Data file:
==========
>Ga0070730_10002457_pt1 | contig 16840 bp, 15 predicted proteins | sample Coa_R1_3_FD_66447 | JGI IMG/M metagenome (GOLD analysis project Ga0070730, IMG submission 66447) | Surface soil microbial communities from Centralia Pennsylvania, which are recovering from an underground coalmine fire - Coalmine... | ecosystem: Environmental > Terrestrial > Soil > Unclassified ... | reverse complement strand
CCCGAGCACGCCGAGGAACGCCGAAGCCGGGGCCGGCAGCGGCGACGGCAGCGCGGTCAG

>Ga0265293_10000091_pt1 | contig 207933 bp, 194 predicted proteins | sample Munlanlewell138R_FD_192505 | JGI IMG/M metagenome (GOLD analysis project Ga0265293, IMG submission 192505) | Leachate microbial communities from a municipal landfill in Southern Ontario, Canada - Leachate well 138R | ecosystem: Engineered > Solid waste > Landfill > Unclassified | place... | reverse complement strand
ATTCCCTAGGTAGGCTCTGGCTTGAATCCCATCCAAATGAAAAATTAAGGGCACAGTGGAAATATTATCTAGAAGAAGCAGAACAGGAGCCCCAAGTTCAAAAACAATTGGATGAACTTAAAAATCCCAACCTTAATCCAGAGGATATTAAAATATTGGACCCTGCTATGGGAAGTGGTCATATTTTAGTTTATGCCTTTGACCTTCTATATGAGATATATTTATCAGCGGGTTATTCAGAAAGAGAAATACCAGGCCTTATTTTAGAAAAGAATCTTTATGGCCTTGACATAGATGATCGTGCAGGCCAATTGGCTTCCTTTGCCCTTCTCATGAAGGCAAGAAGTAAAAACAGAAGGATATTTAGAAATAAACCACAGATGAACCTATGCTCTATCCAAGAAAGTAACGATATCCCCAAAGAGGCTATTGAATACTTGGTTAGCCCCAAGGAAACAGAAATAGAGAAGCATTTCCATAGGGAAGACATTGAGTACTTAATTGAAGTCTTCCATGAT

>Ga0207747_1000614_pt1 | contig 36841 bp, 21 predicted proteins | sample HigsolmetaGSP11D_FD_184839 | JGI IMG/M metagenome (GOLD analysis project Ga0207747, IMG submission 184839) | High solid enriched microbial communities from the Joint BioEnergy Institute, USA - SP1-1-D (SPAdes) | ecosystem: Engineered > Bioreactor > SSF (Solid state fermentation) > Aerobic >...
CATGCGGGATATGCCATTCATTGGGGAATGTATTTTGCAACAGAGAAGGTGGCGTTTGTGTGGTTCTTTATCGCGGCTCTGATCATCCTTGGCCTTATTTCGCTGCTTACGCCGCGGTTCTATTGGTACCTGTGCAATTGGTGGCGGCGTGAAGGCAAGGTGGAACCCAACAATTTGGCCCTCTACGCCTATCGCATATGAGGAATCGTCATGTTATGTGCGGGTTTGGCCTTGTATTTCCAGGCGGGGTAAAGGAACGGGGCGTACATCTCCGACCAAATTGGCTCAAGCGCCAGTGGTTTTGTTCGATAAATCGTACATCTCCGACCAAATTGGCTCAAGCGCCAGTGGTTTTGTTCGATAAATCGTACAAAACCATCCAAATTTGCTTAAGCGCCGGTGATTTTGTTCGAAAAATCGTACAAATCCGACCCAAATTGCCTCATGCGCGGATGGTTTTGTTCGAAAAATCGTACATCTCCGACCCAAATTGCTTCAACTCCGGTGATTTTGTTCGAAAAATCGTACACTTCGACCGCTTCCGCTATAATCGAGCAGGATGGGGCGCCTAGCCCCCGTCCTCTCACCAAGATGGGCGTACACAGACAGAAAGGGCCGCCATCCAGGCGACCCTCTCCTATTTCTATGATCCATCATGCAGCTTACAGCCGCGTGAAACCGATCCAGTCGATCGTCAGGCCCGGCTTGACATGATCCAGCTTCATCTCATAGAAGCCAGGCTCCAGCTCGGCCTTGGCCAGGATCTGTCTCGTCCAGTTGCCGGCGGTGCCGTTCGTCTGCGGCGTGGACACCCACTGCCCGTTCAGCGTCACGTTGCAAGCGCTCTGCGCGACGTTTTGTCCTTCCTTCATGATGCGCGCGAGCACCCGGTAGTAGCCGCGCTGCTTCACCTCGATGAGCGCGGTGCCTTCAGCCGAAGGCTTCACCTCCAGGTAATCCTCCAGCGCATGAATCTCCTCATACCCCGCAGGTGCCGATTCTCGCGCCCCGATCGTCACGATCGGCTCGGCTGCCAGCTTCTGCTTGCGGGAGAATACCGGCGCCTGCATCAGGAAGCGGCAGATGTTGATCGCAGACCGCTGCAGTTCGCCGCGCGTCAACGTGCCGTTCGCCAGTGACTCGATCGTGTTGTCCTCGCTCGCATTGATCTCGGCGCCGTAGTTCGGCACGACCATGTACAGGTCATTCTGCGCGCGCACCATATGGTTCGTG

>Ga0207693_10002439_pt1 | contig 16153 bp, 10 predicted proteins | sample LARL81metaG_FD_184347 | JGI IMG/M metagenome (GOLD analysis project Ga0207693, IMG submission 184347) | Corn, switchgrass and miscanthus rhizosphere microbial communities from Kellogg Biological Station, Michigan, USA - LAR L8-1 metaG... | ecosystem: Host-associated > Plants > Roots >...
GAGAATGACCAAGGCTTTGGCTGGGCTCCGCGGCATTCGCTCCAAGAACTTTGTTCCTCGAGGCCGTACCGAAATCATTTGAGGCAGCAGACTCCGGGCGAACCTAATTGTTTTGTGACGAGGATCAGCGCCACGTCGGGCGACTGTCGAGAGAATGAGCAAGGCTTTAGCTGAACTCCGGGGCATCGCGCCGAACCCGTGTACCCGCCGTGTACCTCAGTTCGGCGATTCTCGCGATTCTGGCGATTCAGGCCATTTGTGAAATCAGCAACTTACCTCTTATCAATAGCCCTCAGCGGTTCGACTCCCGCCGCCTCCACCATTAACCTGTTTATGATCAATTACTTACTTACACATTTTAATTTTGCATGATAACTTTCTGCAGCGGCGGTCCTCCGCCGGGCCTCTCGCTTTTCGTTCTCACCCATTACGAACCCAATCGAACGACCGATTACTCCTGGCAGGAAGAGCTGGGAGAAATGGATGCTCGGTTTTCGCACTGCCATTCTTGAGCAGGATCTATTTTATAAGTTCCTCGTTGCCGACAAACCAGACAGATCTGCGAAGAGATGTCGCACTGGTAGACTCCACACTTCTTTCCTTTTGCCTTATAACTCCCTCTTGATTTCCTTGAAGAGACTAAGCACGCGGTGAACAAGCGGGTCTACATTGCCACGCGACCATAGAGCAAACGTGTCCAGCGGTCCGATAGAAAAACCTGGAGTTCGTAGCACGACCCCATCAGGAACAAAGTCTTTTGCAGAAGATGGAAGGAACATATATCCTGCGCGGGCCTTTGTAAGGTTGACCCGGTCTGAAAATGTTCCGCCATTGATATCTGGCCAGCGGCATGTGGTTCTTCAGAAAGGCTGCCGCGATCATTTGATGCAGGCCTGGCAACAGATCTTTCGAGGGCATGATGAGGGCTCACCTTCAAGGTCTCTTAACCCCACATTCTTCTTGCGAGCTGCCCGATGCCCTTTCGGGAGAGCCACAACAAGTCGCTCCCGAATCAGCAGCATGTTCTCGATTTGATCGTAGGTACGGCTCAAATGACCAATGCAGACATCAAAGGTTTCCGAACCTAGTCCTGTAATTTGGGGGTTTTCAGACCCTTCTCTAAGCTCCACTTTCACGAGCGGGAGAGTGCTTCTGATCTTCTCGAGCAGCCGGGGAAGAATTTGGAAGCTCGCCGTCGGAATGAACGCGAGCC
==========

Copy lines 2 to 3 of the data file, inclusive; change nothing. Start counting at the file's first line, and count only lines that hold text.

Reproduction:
CCCGAGCACGCCGAGGAACGCCGAAGCCGGGGCCGGCAGCGGCGACGGCAGCGCGGTCAG

>Ga0265293_10000091_pt1 | contig 207933 bp, 194 predicted proteins | sample Munlanlewell138R_FD_192505 | JGI IMG/M metagenome (GOLD analysis project Ga0265293, IMG submission 192505) | Leachate microbial communities from a municipal landfill in Southern Ontario, Canada - Leachate well 138R | ecosystem: Engineered > Solid waste > Landfill > Unclassified | place... | reverse complement strand